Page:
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Meningiomas are tumours, usually benign, which arise from the covering membrane of the brain. If they are on the convexity surface they can usually be removed surgically.

A cavernous sinus meningioma before (upper) and two years after (lower) Gamma Knife treatment

If they are under the brain on the skull base they may wrap themselves around nerves and arteries making complete removal dangerous or impossible. In such cases it has been shown that Gamma Knife treatment can control up to 99% of smaller tumours. When the tumour is very large, that part which can be removed safely should be excised and any remainder around arteries and nerves should be treated with the Gamma Knife. In this way effective combined treatment can be curative with minimal risk.

The mortality and morbidity of total surgical removal of meningiomas of the skull base and venous sinuses is still unacceptably high. Many surgeons elect to perform a subtotal removal in which case recurrence during the patient’s lifetime is at least 55%.

Illustration for the dose plan for an infiltrating meningioma of the cavernous sinus showing conformal treatment (yellow line). Even the lowest doses (10Gy, Green Line) can be designed to avoid structures such as the optic chiasm (Blue line)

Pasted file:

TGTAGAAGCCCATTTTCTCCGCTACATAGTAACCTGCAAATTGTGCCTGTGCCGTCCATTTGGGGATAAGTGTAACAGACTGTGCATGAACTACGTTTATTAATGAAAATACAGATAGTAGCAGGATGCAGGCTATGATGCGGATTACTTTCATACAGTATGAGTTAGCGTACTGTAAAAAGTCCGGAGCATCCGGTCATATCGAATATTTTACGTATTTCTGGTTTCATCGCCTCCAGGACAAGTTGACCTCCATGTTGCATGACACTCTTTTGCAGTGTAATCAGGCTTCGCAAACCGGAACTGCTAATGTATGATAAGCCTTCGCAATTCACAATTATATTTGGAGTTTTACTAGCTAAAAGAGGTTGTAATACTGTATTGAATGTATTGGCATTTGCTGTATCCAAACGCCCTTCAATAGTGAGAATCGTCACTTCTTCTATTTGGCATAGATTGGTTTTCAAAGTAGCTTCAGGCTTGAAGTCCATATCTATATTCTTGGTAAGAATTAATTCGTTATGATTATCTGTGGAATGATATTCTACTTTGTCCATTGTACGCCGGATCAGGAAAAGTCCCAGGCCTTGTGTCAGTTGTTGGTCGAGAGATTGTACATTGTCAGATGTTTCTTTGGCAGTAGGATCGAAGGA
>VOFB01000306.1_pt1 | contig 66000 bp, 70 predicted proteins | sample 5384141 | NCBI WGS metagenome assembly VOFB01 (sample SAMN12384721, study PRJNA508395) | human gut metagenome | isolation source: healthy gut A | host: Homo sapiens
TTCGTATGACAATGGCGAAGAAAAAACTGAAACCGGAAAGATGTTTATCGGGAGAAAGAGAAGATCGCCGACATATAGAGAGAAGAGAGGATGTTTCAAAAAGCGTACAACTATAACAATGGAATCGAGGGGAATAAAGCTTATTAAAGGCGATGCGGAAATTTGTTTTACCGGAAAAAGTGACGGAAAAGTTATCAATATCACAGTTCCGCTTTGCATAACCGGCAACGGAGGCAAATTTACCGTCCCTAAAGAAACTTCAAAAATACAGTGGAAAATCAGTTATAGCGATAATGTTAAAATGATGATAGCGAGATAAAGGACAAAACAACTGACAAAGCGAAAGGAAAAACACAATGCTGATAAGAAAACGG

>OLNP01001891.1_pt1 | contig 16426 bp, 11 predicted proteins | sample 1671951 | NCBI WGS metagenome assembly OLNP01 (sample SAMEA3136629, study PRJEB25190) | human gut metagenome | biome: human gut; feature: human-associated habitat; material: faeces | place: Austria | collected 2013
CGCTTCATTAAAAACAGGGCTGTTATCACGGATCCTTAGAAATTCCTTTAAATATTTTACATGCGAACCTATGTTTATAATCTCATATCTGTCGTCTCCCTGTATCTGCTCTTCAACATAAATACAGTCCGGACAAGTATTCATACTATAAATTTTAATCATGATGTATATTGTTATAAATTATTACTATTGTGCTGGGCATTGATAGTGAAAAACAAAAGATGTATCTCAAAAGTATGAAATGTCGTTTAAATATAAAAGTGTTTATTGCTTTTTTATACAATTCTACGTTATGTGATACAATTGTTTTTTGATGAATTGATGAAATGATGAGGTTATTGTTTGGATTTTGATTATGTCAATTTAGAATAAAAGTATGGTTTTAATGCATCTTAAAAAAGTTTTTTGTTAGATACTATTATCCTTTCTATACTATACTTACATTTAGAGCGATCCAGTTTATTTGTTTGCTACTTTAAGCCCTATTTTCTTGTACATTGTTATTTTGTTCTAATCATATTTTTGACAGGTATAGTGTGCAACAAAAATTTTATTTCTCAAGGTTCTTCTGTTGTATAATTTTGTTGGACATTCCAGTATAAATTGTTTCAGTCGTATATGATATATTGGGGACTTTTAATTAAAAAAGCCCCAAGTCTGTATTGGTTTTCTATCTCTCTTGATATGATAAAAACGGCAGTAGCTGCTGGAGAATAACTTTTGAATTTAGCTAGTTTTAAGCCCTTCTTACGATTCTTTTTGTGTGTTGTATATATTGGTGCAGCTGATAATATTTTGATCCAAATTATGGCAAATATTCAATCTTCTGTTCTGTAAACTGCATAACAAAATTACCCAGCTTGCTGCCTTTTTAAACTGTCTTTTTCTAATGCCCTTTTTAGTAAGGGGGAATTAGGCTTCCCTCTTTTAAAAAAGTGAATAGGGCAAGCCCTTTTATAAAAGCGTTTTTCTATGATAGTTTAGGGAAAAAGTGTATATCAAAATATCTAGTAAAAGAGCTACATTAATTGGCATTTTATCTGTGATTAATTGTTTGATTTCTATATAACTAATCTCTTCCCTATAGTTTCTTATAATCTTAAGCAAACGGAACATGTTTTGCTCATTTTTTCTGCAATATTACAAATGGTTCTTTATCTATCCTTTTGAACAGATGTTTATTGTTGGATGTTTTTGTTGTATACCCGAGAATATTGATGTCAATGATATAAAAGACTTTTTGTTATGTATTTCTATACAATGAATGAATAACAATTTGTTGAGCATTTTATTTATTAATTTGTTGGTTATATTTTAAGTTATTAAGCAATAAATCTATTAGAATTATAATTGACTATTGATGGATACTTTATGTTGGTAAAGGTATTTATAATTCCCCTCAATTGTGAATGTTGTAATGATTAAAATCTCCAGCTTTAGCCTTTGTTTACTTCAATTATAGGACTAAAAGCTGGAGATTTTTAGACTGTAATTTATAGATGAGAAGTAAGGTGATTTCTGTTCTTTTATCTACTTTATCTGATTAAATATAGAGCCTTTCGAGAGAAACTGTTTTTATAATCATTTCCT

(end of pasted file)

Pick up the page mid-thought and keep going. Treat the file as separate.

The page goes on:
Gamma Knife therapy has been shown to control 96-99% of meningiomas less than 3cm diameter, with two thirds of the tumours becoming smaller (1,2). Average morbidity (usually transient cranial nerve palsies) is 2%. This control is maintained over the long term. A ten year follow up study, which would have used the inferior, less conformal techniques of the ‘U’ and ‘B’ series gamma knives, showed 93.1% tumour control (3).

It is no longer acceptable to damage the patient by attempting complete removal of meningiomas. Elective surgical policy should be primary gamma knife treatment of tumours less than 3cm diameter (except those on the convexity dural surface) and partial removal followed by Gamma Knife treatment for larger tumours. If the tumour is very close to the optic nerve then a cushion of fat, Teflon or other material should be inserted to create a space between the tumour and the nerve. This allows safer and more effective radiosurgery later (the same applies to pituitary tumours). During a recent EANS debate the notable experts Al Mefty, Samii and Dolenc all agreed with this strategy. Al Mefty suggested waiting until the residual tumour actually shows signs of growth since, as noted above, the tumour may remain dormant.


  1. Kondziolka D, Lunsford LD, Flickinger JC. Current concepts in gamma knife radiosurgery. Neurosurg Quart 1993; 3: 253-271.
  2. Prasad D, Phillips CD, Steiner M, Steiner L. Outcomes for gamma knife surgery in cavernous sinus meningiomas. Proc 8th Leksell Gamma Knife Society Meeting 1997, p22.
  3. Lunsford LD. Long term outcomes after gamma knife radiosurgery for cavernous sinus meningiomas. Proc 11th Leksell Gamma Knife Society Meeting 2002, p73.